Plans by private companies that the federal government pays to administer Medicare benefits are knowns as Medicare Savings Account plans (MSA). Like Medicare Advantage plans, they provide all of the same benefits, protections, and the like as Original Medicare. However, they may apply different rules, restrictions, and costs. Some MSA plans will include vision and hearing care as part of their benefits. The difference between an MSA and other Medicare Advantage plans is that it consists of a bank account to help cover medical costs in addition to the HDHP (high deductible health plan).
HDHPs have a large deductible that you must meet before you receive coverage; meaning, If you enroll in an HDHP, you will pay in full for services until you reach your deductible each year. Afterward, the HDHP covers all of your costs.
MSAs include a bank account that your plan will deposit funds into once a year for your medical expenses. You can use this money to pay your deductible.
- Your plan will choose the bank account and how much it will contribute. Generally, the contribution is lower than the deductible itself.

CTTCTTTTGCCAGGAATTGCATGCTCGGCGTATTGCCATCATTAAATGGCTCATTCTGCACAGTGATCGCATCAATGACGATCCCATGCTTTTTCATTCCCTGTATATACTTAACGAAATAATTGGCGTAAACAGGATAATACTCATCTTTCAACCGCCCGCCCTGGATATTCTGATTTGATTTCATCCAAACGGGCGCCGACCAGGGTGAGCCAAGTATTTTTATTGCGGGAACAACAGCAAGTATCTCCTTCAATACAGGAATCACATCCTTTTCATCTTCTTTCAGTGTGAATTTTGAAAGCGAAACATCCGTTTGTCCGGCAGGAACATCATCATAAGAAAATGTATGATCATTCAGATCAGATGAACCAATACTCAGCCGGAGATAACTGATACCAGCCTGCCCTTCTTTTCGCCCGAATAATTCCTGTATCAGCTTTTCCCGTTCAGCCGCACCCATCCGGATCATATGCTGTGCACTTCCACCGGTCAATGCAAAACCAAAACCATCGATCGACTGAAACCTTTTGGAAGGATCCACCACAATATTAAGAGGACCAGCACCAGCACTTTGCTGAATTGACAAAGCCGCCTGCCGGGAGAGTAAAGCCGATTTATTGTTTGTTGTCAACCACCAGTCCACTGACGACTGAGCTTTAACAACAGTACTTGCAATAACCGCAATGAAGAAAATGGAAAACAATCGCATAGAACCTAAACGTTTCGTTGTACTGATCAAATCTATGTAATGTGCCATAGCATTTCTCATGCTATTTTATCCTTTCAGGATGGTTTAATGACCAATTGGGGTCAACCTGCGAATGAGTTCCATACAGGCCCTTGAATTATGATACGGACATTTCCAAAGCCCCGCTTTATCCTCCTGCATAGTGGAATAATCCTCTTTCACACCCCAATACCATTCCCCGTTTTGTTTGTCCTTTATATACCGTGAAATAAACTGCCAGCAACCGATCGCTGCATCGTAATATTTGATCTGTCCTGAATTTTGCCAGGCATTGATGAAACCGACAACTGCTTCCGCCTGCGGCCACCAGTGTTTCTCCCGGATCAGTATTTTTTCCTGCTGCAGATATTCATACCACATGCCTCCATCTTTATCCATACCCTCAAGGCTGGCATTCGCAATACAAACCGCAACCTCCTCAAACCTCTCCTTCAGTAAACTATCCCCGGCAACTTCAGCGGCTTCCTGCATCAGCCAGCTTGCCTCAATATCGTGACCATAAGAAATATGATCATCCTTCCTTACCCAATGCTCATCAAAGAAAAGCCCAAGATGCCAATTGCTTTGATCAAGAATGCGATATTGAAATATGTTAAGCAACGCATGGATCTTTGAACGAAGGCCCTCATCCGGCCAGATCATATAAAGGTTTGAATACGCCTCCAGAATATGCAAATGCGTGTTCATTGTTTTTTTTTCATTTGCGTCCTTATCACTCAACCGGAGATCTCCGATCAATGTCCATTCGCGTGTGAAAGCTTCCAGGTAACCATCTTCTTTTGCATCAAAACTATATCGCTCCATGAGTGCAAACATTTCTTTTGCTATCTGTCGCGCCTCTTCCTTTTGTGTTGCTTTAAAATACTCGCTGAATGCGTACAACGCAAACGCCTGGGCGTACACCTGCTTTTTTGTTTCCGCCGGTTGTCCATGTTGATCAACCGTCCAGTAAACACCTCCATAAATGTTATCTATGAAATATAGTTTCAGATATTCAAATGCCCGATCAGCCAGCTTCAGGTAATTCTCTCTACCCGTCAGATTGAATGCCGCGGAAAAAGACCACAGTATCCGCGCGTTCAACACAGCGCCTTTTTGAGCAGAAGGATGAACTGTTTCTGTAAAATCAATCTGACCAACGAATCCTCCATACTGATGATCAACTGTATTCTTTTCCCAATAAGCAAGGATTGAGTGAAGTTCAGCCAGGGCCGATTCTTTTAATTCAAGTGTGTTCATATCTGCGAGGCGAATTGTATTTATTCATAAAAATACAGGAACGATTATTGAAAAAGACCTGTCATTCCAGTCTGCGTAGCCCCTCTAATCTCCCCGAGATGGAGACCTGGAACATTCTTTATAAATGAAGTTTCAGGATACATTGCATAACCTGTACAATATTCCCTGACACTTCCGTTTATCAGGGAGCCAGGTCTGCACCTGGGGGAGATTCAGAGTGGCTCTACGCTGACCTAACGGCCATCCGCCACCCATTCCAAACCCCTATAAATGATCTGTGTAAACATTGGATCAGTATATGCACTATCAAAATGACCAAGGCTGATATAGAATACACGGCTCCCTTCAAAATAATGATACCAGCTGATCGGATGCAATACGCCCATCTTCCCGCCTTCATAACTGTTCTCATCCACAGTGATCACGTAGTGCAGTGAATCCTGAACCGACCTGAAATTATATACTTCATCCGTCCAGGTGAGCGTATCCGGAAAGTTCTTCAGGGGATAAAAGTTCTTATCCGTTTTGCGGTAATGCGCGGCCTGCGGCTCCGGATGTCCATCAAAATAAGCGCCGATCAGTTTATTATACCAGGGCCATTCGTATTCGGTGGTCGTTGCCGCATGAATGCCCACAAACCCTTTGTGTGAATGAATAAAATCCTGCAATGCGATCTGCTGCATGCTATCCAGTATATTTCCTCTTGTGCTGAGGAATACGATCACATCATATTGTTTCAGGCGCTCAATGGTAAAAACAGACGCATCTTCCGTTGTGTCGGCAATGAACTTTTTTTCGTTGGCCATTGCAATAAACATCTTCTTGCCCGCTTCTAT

- Funds put into an MSA are not taxed so long as they are used for qualified medical expenses
- Once the money in the account is spent, you must pay out of pocket for your deductible.
It is important to note that you will have high out-of-pocket costs for care until your deductible is met. Then, the MSA will cover 100% of your expenses.
You must have both Medicare Part A & Medicare Part B to enroll in an HDHP and MSA. Generally, you will continue to pay your premium for Part B as well. Some MSA plans will charge an additional premium.
Some MSA plans also do not offer Part D coverage, so you may have to enroll in a stand-alone Part D plan for prescription drug coverage.
The only times you can enroll in an MSA plan are when you first sign up for Medicare Part B or during the Fall Open Enrollment Period (Oct 15 – Dec 7).
It is important to note that you cannot do the following:
- Join an MSA plan if you have any other type of health insurance (this includes Medicaid, Veteran’s Affairs benefits, Federal Employee Health Benefits, employer, or retiree insurance)
- Have any employer-sponsored or retiree coverage that would help pay your MSA deductible. If you are still employed, talk to your HR representative or benefits manager to learn more about your specific situation.
MSA plans have provider networks; you will pay less if you receive care in an “in-network” facility. All plans do cover “out-of-network” care but at a steeper cost.
MSA plans are not available everywhere – call 1-800-MEDICARE or your State Health Insurance Program (SHIP) to find out about MSA plans in your area. To make sure you’re making an informed decision, talk to a representative like us at Medicare Pathways to figure out what’s best for you. Call Medicare Pathways today!